Online lending firm SoFi announced today that it has acquired Zenbanx, a startup that offers up banking, debit, payments and money transfer services to users online and through a mobile app.
The combination of the two will allow SoFi to move deeper into the financial lives of its customers. While today it focuses on student loan refinancing, mortgages and personal loans, integrating Zenbanx will allow it to provide an alternative to the traditional checking and deposit services most of SoFi’s customers today get from banks like Bank of America, Citi, or Chase.
Zenbanx offers a variety of banking services, including savings and debit, money transfer and bill payment, and the ability to deposit or hold money in up to nine different currencies. The company was founded by Arkadi Kuhlmann, who had previously served as CEO of online bank ING Direct, which had been acquired by Capital One in 2011.
The deal shows how SoFi is thinking about new ways to get customers hooked on its services. The company has explored the possibility of applying for its own banking charter, according to the Wall Street Journal, and a source tells TechCrunch the company explored the acquisition of a credit-card startup last year.
Terms of the deal were not disclosed, but the Wall Street Journal has pegged the price of the acquisition as nearly $100 million in an all-stock deal. That’s consistent with the price BBVA paid for online banking startup Simple back in 2014, and marks a significant investment for SoFi, which is still private but has raised more than $1 billion in private funding.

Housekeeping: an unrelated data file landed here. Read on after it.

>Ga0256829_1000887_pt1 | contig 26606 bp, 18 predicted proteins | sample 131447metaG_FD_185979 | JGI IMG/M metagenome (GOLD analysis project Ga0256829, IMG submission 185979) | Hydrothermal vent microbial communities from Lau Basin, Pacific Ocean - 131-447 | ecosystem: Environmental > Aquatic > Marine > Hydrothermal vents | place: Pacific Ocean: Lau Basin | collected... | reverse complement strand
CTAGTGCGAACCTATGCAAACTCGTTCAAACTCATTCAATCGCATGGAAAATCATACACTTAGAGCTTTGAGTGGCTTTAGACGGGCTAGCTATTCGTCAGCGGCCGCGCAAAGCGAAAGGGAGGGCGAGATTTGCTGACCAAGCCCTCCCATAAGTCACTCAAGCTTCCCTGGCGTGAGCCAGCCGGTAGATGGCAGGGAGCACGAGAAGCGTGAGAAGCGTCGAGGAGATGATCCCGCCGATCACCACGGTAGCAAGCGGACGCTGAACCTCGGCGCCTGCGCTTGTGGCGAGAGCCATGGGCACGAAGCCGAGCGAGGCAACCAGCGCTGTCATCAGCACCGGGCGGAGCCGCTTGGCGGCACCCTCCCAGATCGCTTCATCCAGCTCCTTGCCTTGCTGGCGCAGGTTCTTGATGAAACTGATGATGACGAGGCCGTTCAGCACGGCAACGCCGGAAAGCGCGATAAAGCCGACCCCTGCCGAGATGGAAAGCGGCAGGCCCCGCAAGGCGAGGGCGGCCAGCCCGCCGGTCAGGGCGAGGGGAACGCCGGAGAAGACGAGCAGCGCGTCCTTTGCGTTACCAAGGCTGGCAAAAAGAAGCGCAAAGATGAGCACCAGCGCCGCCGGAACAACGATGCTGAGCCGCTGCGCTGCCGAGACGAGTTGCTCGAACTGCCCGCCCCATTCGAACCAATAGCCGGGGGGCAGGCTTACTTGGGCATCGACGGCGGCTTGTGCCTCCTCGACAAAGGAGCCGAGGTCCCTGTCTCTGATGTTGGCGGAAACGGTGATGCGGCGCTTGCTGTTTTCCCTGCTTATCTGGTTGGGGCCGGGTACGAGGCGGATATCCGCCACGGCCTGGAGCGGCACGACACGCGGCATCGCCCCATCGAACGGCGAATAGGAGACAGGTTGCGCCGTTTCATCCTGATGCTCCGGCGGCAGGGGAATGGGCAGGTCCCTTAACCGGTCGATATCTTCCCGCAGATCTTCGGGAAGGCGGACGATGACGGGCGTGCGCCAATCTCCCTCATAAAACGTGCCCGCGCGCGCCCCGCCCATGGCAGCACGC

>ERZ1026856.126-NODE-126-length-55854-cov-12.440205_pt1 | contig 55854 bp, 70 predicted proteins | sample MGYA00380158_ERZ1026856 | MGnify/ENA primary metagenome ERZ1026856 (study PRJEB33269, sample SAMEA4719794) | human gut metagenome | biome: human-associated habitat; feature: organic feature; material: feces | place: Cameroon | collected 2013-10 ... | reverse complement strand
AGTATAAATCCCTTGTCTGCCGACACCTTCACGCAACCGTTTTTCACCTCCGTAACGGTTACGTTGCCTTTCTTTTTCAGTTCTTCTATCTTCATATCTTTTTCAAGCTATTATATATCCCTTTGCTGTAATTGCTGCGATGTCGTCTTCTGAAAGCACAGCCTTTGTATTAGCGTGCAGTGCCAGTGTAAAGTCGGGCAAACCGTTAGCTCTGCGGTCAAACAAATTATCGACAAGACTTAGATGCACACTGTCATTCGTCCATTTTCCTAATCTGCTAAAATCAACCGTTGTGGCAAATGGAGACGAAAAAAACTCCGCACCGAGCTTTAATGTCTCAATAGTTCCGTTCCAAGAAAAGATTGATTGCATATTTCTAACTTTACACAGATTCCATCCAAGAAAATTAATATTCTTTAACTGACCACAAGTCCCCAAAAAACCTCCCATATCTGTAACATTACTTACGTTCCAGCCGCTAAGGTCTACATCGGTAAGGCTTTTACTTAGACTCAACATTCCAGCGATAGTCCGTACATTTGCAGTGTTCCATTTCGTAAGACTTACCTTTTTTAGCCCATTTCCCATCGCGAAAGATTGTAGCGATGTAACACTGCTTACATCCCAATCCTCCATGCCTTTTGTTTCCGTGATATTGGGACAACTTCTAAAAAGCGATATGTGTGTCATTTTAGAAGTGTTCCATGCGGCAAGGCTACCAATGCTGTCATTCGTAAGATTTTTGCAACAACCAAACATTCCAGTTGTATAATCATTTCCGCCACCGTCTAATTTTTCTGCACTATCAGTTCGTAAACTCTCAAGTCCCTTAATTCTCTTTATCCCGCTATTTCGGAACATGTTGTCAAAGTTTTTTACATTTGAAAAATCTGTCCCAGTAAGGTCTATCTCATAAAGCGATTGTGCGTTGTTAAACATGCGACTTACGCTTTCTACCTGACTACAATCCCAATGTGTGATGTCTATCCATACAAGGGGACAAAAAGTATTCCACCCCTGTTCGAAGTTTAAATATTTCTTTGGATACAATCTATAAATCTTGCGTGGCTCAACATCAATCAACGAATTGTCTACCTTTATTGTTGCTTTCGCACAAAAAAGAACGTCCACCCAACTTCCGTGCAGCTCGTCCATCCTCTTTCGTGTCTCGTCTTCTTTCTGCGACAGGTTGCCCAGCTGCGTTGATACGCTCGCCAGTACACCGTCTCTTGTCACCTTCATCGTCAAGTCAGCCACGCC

It also shows how strategically important SoFi believes banking will be to the future of its business. The problem faced by SoFi — and for any company looking to get into the consumer banking space — is that new bank charters are tough to come by do to heavy regulation in the banking industry. While more than 100 new bank charters were formed each year on average from 1990 to 2008, just seven were formed from 2008 to 2013 in the wake of the financial crisis.
As a result, most startups in the banking space end up partnering with regional and community banks that are digitally savvy and looking for new ways to boost deposits and assets under management. That process can take a long time to complete, however.
With this acquisition, SoFi won’t have to go through the headache of finding a banking partner and integrating with their services, as Zenbanx already has a partnership with WSFS Financial Corp. In addition to being a partner, WSFS was also a small strategic investor in Zenbanx — which means it will now also hold a (very small) stake in SoFi.
The hope is that SoFi will be able to leverage its existing user base and marketing muscle to get people signed up for banking services, something most new banking startups struggle with. And by offering banking on top of its loan and financing offerings, it will have a deeper — and stickier relationship — with users.
SoFi’s investors include SoftBank, Third Point Ventures, Wellington Management, Institutional Venture Partners (IVP), RenRen, Baseline Ventures, and DCM Ventures.
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